Mitch Heimpel: There is only one way Canadians will get the truth about Chinese election interference
The Liberals will never allow parliamentary committees to get near this. We need a full commission of inquiry.
By: Mitch Heimpel
The Public Order Emergency Commission was a useful exercise in one very specific way. It showed us how the sausage got made when it came to the government's response to the "Freedom" Convoy that showed up on Parliament Hill in the winter of 2022.
Canadians were treated to — or disgusted by, depending on your point of view — a smorgasbord of issues management, buck passing, and slapdash policy making that has come to embody the mechanics of modern government. Oftentimes, communications from the government — either internal, or with other levels of government — could be summed up as someone saying "we really think this ought to be somebody else's problem."
That lens into government was handy for the public to have, and it's now almost impossible to get without a commission of inquiry. We now need one, again, to examine interference by the government of the People's Republic of China in the 2019 and 2021 Canadian elections
Commissions of inquiry have the legal power to compel documents and testimony in a timely fashion. These are things that decades of well-practised filibustering tactics now prevent parliamentary committees from doing in any real way. Governments also know that if they turn important committees into pitiful, childish, partisan sandbox fights, as Pickering MP Jennifer O'Connell did Tuesday evening, what little media or public interest remains in our thoroughly neutered committee process will disappear completely.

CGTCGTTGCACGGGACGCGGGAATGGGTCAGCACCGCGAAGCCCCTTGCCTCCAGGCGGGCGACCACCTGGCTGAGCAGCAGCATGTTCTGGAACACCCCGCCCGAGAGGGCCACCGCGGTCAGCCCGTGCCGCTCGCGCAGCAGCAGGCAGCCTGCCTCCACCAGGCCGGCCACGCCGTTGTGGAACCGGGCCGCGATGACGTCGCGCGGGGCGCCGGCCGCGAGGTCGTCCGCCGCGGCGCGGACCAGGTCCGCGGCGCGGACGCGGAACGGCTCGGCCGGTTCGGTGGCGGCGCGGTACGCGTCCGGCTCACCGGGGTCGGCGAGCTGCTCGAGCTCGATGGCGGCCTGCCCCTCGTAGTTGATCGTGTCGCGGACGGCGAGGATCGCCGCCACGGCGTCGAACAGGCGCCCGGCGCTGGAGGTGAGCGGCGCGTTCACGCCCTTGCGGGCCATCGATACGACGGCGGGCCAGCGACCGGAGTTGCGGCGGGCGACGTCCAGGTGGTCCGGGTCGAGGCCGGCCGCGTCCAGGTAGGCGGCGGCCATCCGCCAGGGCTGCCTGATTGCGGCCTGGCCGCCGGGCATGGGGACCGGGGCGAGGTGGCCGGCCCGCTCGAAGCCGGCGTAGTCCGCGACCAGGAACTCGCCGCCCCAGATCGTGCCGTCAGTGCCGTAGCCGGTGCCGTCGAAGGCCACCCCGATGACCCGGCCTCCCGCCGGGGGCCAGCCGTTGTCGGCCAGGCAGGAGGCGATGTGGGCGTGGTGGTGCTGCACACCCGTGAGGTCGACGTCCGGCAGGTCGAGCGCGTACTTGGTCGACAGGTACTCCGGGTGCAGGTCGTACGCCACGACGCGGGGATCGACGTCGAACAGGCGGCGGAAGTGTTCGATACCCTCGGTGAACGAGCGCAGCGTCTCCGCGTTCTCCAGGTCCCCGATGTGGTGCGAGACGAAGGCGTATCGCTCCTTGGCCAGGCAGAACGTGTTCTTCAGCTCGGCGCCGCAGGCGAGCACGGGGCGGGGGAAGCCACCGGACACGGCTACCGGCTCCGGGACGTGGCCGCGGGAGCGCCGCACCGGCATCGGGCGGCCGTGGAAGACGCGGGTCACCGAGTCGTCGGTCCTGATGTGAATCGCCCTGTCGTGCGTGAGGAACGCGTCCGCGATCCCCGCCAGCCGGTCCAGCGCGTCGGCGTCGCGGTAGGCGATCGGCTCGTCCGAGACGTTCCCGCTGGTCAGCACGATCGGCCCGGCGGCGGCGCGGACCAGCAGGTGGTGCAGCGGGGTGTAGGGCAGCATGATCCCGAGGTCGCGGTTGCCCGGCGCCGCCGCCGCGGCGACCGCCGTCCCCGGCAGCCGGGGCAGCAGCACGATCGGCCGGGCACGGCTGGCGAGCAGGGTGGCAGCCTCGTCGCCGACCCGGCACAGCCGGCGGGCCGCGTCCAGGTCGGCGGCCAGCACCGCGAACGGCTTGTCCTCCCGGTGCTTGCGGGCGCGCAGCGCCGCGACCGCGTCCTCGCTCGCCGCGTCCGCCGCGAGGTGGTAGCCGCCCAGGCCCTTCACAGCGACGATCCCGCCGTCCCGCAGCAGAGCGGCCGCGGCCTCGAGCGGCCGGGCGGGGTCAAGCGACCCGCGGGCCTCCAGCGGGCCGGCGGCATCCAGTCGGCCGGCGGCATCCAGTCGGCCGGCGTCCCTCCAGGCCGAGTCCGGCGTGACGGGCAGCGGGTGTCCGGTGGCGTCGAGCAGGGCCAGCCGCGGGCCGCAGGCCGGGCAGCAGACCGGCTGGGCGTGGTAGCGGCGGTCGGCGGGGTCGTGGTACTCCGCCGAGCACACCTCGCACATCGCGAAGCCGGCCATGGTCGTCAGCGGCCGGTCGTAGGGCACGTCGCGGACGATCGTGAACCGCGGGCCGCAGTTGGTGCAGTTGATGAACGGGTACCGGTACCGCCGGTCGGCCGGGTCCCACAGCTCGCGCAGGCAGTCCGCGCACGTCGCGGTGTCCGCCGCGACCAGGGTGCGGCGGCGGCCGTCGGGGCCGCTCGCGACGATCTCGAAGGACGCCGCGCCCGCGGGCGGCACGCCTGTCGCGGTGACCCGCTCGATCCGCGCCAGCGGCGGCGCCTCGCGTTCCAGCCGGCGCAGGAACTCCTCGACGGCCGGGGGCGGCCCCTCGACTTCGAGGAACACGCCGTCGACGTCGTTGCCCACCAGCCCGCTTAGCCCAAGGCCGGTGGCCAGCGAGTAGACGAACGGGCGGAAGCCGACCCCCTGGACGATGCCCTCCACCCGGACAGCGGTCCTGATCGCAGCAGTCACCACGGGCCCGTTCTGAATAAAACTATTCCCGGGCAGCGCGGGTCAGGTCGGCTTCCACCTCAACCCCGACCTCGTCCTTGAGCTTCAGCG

This isn’t a new development; governments have spent years honing their art of refusing to comply with the proper investigative role of committees. Including, in a move that would have been considered too outlandish for the writers of the British classic Yes, Minister, suing the Speaker of the House of Commons.
By the way, the subject matter that caused them to sue? Suspected Chinese espionage at Canada's high security microbiology lab.
The only material that was withheld from the POEC — and it was incredibly relevant — was the legal opinion given to the government to justify its invocation of the Emergencies Act. But we otherwise got access to reams of correspondence, official documents and testimony that no government would ever turn over to a parliamentary committee.
Ever. They just wouldn’t. They’d sabotage the entire process into oblivion before they’d ever hand over the kind of documents that the POEC could compel them to release.
The reporting by the Globe and Mail's Robert Fife and Steve Chase, and Global News's Sam Cooper, show us that we absolutely need to go through this exercise again. And it must be a commission of inquiry. We've seen all this from the government before on just about anything to do with foreign interference ‚ especially foreign interference that involves Beijing.
First, we'll get the carefully couched denial.
Next, we'll get the fake surprise. (This is probably the stage we're at right now).
That's usually followed by accusations of political games.
Finally, we'll learn how this is a “teachable moment” for everyone.